Availability of data and materials

The data relating to this study are available from the corresponding author upon reasonable request.

Abbreviations

CFU:

Colony-forming units

IDSA:

Infectious Diseases Society of America

ASB:

Asymptomatic Bacteruria

ASP:

Antimicrobial Stewardship Program

MDR:

Multidrug-resistant

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Acknowledgements

We would like to thank the Antimicrobial Stewardship team at Security Forces Hospital for providing the educational materials and related information.

Funding

This research is funded by the Deanship of Scientific Research at Princess Nourah bint Abdulrahman University through the Fast-track Research Funding Program.

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Affiliations

Authors

Contributions

Conceptualization, AAlgh, MA; Data curation, RA, AA, SA, SAl; Project administration, AAlgh, MA; Writing – original draft, GA, IA; Writing – review & editing, AAlgh. All authors have read and agreed to the published version of the manuscript.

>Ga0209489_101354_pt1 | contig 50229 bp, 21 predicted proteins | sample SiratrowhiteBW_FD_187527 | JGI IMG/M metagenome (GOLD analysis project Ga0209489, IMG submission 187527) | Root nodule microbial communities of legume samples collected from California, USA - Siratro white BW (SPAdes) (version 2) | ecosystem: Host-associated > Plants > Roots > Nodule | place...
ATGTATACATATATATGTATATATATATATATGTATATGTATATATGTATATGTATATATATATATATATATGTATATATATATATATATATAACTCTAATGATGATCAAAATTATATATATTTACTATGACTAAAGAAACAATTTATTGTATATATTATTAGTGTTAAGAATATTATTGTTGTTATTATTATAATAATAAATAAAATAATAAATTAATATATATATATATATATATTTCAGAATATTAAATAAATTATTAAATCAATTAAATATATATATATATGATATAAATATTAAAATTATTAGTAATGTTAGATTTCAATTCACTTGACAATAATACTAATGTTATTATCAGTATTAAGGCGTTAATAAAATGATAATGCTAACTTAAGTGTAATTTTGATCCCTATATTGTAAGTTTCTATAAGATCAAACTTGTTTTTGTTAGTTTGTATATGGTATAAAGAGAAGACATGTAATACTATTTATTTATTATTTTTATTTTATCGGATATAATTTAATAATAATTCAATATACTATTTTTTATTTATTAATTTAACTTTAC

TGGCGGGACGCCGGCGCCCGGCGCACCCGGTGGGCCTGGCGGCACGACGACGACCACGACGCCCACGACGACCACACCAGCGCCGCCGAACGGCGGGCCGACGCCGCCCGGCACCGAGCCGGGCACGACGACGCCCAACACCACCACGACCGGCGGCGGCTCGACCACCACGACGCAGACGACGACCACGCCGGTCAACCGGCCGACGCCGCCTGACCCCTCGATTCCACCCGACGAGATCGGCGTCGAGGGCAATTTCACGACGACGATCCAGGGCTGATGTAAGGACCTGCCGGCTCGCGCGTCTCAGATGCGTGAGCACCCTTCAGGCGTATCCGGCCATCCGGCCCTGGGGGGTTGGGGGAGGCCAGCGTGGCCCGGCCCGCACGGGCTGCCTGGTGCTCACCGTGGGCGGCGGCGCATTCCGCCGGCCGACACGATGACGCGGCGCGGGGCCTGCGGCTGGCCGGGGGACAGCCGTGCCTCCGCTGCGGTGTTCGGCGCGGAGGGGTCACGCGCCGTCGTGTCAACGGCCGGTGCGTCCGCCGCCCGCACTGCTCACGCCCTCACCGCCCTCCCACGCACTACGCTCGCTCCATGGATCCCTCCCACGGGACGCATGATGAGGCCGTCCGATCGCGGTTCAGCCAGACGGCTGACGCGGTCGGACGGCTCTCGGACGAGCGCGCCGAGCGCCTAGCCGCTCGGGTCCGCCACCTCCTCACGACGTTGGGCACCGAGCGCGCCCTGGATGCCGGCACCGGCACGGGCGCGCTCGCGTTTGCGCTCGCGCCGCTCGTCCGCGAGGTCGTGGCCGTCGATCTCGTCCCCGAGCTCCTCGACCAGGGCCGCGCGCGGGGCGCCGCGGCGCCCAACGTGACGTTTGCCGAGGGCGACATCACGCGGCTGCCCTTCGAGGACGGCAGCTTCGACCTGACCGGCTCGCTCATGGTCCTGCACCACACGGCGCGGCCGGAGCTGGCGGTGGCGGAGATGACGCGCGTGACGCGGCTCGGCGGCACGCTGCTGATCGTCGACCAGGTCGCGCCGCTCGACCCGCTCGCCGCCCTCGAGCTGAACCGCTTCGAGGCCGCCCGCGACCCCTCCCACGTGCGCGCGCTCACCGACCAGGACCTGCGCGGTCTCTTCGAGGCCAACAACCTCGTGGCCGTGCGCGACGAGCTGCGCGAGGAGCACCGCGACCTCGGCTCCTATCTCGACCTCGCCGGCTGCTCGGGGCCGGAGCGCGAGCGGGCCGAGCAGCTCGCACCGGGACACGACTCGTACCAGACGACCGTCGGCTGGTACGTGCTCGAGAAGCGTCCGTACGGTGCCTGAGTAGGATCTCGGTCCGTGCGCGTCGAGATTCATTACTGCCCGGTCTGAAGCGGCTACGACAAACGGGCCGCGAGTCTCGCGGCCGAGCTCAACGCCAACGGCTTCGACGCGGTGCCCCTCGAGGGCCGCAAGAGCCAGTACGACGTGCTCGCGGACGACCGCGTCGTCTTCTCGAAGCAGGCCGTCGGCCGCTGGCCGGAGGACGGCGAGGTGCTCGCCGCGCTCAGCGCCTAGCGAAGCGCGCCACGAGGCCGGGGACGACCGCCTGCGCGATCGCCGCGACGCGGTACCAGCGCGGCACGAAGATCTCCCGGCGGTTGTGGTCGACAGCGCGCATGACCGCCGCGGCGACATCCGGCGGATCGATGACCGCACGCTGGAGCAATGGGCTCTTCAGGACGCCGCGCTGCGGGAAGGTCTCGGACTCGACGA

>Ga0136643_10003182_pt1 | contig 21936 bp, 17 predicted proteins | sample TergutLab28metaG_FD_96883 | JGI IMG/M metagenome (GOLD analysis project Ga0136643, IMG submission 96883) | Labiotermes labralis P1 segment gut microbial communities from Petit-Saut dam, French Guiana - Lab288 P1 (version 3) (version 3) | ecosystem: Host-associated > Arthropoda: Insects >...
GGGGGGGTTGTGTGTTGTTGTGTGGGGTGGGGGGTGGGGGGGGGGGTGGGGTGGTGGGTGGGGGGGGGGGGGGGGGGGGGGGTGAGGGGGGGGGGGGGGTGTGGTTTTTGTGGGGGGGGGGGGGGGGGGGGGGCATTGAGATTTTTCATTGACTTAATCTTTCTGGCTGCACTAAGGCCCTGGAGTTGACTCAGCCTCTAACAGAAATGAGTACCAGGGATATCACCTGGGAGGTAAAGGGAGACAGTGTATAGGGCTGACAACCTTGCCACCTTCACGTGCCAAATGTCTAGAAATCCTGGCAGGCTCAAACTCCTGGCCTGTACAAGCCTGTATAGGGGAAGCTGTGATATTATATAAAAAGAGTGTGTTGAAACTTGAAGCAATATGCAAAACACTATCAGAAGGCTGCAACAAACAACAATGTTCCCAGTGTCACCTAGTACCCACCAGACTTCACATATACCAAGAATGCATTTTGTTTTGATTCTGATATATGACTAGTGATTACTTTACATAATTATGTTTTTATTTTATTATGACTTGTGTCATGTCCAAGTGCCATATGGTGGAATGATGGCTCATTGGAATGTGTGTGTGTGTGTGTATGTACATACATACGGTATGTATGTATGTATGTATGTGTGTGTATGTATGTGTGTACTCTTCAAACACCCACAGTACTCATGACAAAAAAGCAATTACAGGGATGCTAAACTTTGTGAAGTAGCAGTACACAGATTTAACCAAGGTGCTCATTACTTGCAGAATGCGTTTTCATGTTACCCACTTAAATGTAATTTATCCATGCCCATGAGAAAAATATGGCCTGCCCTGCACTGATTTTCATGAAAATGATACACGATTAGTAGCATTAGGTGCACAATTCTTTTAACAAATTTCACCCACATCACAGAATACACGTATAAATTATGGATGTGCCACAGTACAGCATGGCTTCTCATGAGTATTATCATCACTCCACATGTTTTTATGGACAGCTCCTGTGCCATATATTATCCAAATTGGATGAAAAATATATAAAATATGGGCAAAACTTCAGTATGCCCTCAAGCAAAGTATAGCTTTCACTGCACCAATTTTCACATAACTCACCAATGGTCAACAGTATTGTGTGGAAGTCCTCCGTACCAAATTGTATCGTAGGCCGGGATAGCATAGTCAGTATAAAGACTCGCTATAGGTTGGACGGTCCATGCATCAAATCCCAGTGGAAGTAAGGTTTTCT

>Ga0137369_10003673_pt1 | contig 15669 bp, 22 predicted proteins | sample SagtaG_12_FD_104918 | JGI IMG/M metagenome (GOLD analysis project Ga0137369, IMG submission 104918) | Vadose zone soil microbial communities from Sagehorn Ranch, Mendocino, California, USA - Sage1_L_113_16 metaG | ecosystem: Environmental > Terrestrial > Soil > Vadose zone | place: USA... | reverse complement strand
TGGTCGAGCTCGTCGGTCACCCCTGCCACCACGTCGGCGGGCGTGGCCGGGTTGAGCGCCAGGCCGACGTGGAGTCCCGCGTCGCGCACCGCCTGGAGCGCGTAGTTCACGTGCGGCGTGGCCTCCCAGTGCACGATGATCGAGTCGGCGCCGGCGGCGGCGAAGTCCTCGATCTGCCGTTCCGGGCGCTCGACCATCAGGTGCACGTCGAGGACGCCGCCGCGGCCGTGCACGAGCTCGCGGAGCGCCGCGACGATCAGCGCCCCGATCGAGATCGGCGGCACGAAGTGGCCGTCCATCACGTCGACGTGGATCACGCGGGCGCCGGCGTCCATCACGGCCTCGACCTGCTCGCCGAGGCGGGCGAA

Corresponding author

Correspondence to Ahlam Alghamdi.

Ethics declarations

Ethics approval and consent to participate

The study was conducted according to the guidelines of the Declaration of Helsinki, and approved by Security Forces Hospital Institutional Review Board.

Consent for publication

Not applicable.

Competing interests

The authors declare no conflict of interest. The funder had no role in the design of the study; in the collection, analyses, or interpretation of data; in the writing of the manuscript, or in the decision to publish the results.

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Infectious Disease Pharmacy Department, Security Forces Hospital where the work was done.

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Alghamdi, A., Almajid, M., Alalawi, R. et al. Evaluation of asymptomatic bacteruria management before and after antimicrobial stewardship program implementation: retrospective study. BMC Infect Dis 21, 869 (2021). https://0-doi-org.brum.beds.ac.uk/10.1186/s12879-021-06460-6

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Keywords

  • Antimicrobial agent
  • Asymptomatic bacteriuria
  • Urinary tract infection
  • Antimicrobial stewardship program